It was Aug 8, the day of the 100m butterfly final, his last race at the Fina World Championships and that was when Joseph Schooling came closest to the perfect swim he had been chasing in his career.
But the most extraordinary day of his 20 years had begun just like any other day.
Said Schooling: "I didn't think much about the upcoming race. I just treated it like another day... it was pretty much normal for me, nothing too extraordinary."
At around 6.13pm, wearing plain black jammers, he stepped on the pool deck at the Kazan Arena in Russia. Back in Singapore, people were draped in anticipation even though it was nearly midnight.
It had seemed that the odds were stacked heavily against Schooling.
He had been shunted out wide in Lane One because he qualified seventh overall. And his 1.84m frame was up against a strong field whose average height was 1.89m.
But back-to-the-wall suits Schooling, 20, fine. When he was younger, his coach at the Singapore Island Country Club used to make him start a race when his peers were already at the halfway mark.
It annoyed the competitor in him no end, but it meant he learnt how to fight to win.
Athletes are in the business of giving proof - proof of speed, proof of improvement - and Schooling has been proving he is the real deal: First Commonwealth Games swimming medal for Singapore, first Singaporean male swimmer to win an Asian Games gold in 32 years.
Aug 8 was another test, and yet not like any other exam he had passed - because it was the World Championships, one year before the Olympics.
There was no better time to go fast, and he did. With a reaction of 0.60sec, Schooling was quickest off the blocks.
But the key was translating that speed in the water, because being fast in the air is only half the battle.
His first 50m was, in his own words, "great".
He touched the wall first at 23.53.
A day later on Aug 9, Michael Phelps swam the year's fastest 100m fly, and his split was 24.10.
"I had an easy speed going out," said Schooling, who will be in town for this week's Fina World Junior Swimming Championships.
"I got most things right. I knew I was ahead and I thought, 'There was no reason why I can't bring it back'."
At the turn, he executed his famed underwater kicks, which his University of Texas coach Eddie Reese once likened to a dolphin's.
At the SEA Games, it was usually the point where he started to pull away. But not that day.
Chad le Clos, who was 0.19 slower at the turn, caught up. They were neck-and neck, with 25m left.
In hindsight, Schooling said: "My turn could be better and my kicks were kind of weak."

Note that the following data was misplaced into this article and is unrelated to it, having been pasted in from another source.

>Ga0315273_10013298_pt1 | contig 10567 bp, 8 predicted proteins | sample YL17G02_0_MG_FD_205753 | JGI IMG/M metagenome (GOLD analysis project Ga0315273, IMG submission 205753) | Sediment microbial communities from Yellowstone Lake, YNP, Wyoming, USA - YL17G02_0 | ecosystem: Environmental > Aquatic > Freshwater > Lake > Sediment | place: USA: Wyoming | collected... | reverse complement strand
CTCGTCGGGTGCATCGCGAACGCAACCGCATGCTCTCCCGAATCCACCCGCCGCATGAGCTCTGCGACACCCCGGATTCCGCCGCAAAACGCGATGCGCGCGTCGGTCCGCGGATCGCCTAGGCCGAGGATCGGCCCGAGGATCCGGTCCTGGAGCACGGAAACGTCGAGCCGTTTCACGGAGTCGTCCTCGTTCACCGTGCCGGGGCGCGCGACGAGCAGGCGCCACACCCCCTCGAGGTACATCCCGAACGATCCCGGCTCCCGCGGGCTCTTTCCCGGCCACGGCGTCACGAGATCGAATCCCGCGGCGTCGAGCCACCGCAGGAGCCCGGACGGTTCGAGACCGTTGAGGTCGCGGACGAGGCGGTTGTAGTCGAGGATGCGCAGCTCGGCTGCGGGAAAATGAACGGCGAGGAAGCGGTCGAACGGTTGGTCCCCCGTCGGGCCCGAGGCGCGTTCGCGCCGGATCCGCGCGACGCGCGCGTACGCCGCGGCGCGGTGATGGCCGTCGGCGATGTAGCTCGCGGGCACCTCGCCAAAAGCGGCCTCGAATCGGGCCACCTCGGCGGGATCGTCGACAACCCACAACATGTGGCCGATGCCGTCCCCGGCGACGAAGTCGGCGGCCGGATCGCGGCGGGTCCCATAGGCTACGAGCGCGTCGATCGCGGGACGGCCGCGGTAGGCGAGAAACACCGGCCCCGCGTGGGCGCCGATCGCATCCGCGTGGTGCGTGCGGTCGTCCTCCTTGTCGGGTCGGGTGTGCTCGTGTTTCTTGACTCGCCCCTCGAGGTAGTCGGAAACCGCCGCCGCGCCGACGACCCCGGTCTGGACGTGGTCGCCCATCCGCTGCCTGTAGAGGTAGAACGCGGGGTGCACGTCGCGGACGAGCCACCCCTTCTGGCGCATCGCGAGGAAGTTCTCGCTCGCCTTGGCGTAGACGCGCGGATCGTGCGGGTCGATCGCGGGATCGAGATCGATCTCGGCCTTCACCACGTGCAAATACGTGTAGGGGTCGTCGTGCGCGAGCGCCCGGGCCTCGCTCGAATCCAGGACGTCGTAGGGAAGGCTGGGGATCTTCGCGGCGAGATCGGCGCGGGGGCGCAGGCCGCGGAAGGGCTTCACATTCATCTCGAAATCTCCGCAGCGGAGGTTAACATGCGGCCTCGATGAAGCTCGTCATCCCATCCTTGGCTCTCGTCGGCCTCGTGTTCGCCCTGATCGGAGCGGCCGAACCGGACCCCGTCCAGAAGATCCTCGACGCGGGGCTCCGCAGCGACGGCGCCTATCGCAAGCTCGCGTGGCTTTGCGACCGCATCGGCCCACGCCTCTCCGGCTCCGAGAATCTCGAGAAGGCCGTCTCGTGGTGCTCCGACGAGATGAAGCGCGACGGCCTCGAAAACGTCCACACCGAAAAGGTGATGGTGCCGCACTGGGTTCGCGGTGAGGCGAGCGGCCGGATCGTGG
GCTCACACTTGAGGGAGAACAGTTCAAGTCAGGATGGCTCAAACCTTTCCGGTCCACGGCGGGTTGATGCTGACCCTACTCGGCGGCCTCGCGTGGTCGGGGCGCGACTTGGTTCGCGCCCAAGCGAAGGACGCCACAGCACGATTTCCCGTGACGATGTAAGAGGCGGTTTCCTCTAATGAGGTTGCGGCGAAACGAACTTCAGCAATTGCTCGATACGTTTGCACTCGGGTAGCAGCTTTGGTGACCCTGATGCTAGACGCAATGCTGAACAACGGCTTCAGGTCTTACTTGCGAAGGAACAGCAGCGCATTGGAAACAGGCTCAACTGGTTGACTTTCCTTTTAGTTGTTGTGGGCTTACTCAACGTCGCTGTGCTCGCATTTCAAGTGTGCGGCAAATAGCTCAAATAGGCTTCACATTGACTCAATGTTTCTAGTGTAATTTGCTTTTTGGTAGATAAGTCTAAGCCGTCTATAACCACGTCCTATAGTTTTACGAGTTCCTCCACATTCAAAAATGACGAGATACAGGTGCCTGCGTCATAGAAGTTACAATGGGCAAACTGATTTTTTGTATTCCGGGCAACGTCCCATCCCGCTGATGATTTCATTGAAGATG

Eventually, le Clos won in 50.56 while Hungary's Laszlo Cseh took silver in 50.87. Schooling finished third in 50.96, an Asian record, a first medal for Singapore at the biennial meet, and the fifth-fastest time recorded in a textile suit.
It was his most perfect swim yet but he knows a good first 50m is nothing in a 100m race.
His back 50m was 27.43.
Le Clos' second lap was 26.84 and Cseh's 27.11. Phelps' was, well, Phelps-like at 26.35.
"It all boils down to strategy. I just need to pace myself well," said Schooling. "Obviously, le Clos has more experience at this level than me but the most important thing is next year.
"I'm not at my prime yet and I have loads of room to improve."
In Kazan, Schooling opted to get out hard but needed more power to finish more strongly. That means bench-pressing more than his current load of 95kg, and deadlifting more than 130kg he is used to now.
According to him, the next seven months of fine-tuning his techniques and pumping iron will make all the difference at the Rio Olympics next year.
"Swimming is all about the little things, a few tenths of a second is a lot of difference at this stage, and I have to take all these little steps on my way to my ultimate goal of winning an Olympic medal," he said.
"But I like the challenge. At this level, it's more mental than physical. I'm a good racer because one, I hate to lose, I just don't like it, and two, racing is the thing about swimming that excites me."
In Rio, he is swimming only the 100m and 200m fly because, in his own words, he is "not a young swimmer anymore but a world-class one trying to win".
From now till then, training is going to hurt. But maybe that is what it takes to win.
When Muhammad Ali was asked how many sit-ups he did, the boxer responded: "I only start counting when it starts hurting because they're the only ones that count."
And, as Schooling would say, losing probably hurts him more.
This article was first published on August 23, 2015.
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